An Individual in the Age of Conformity

by Paul Soldner

Paul Soldner

Excerpt from an essay by Paul Soldner, written in 1957, when he was assistant professor of ceramics at Scripps College, and prior to the more common use of inclusive language.

There are no magical rules or logic by which ceramic art, or any art, can be explained. Nor is it possible to isolate one set of aesthetic values as being better today than another in the past. Of course, there is change in the appearance of things, but the creative act remains always the same. It is the creative act which is the most important effort a man must make if he is to fulfill himself.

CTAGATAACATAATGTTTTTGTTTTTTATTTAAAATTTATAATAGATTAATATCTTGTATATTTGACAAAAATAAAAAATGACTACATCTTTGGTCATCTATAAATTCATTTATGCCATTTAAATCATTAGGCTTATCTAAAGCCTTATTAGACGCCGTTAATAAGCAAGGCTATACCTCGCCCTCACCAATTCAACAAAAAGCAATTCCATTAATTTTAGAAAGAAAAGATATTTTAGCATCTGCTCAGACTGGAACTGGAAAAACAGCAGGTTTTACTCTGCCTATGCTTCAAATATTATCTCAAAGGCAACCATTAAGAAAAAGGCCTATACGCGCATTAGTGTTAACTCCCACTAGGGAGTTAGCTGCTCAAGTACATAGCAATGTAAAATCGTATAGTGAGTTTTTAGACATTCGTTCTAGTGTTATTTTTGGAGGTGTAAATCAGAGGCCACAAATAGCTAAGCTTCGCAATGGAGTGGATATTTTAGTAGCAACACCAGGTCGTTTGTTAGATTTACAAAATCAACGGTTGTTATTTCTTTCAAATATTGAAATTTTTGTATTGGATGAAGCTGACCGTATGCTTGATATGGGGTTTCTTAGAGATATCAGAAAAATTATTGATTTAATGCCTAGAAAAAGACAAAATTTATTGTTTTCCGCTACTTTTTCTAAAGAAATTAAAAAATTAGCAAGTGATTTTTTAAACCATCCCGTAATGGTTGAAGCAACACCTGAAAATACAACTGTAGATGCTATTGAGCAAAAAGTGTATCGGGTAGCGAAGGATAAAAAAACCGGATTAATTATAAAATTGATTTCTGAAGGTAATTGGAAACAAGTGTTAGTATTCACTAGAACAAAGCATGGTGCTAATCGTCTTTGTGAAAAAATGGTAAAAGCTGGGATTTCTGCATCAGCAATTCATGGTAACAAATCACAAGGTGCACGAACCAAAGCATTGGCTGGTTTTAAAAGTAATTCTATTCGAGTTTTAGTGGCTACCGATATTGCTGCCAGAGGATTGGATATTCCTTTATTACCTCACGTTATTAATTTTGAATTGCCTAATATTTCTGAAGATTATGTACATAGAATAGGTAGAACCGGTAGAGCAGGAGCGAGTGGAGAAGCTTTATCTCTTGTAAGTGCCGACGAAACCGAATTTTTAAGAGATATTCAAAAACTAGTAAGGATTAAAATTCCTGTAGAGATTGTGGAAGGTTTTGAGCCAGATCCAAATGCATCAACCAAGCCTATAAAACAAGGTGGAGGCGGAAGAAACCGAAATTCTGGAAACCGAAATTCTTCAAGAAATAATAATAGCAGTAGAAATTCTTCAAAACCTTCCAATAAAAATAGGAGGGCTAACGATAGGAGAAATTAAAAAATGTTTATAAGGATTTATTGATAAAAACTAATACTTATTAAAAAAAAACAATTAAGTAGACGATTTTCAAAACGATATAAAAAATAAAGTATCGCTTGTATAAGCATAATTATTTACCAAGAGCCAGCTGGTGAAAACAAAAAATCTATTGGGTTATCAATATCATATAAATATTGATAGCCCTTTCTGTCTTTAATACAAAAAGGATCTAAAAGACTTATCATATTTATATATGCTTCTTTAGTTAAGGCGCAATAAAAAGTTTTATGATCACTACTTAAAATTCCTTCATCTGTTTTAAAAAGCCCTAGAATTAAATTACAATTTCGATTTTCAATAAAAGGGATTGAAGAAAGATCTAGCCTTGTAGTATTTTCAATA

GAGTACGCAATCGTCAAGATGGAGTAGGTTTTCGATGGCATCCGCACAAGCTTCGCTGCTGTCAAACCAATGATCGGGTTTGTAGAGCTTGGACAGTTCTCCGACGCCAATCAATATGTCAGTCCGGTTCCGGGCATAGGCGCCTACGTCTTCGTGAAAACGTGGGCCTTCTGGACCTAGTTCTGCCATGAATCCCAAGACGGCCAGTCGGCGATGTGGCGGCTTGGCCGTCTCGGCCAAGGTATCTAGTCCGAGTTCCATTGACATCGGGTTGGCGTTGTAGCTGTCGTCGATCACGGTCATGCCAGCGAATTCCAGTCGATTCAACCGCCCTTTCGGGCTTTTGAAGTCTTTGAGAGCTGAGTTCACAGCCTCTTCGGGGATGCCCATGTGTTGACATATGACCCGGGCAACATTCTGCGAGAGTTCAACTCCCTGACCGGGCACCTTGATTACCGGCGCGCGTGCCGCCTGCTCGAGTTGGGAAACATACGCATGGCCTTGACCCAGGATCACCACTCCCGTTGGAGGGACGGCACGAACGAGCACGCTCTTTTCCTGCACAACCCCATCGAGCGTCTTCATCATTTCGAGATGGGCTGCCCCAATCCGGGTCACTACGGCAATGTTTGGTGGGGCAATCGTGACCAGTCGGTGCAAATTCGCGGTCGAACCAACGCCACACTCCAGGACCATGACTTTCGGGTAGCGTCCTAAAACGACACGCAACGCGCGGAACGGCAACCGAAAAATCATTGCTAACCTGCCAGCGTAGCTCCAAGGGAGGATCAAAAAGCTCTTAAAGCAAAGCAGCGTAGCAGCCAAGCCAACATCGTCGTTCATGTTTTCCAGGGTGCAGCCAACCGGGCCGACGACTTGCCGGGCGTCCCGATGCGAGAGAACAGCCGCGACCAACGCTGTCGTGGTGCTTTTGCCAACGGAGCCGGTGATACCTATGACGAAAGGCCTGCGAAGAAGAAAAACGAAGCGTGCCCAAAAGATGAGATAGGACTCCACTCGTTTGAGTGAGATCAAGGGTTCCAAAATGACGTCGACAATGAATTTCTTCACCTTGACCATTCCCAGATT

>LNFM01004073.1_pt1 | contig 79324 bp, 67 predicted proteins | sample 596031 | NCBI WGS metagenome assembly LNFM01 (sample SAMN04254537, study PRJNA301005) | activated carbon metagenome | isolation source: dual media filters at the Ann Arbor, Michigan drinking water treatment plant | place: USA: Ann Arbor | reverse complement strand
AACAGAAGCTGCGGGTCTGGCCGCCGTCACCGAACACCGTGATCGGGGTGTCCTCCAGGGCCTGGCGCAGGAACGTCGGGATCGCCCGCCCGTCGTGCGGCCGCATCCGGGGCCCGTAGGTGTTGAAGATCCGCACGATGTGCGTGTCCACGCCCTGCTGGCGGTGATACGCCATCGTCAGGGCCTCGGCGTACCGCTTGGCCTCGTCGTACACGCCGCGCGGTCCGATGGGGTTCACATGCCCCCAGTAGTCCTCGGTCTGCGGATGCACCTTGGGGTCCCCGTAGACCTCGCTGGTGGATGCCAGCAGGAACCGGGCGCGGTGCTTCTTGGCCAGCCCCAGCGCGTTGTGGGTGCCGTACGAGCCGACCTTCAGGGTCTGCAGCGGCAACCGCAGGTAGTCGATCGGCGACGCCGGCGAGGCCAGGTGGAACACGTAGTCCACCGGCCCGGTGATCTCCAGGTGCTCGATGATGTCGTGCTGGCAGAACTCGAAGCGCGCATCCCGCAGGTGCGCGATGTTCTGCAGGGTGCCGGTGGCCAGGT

An artist must find himself as an individual, then lose himself in work, dedication, and ideals larger and more enduring than he. This desire to be an individual in an age of conformity is not easily understood by all people, yet the artist-potter has chosen his arduous, simple life because he believes it to be better than that which offers only material comfort and popular approval. He who searches for eternal truths with his hands, humble tools, glass, clay, and fire can but abhor the social pressures which places faith in the latest kitchen gadget, color television, new cars, and Paris creations. He who has the conviction to continue his search for individuality in spite of unpopularity, lack of success, poverty, or perhaps social exile will be content with the satisfaction that comes from mastering his profession and the knowledge that he has created something that is unique and his own. He knows that he has fashioned his tools and built his shop with his own hands. He knows also that he has personally selected the most suitable materials with which to work, and that the product of his wisdom is not subject to faddish change. Above all, he knows that this is good.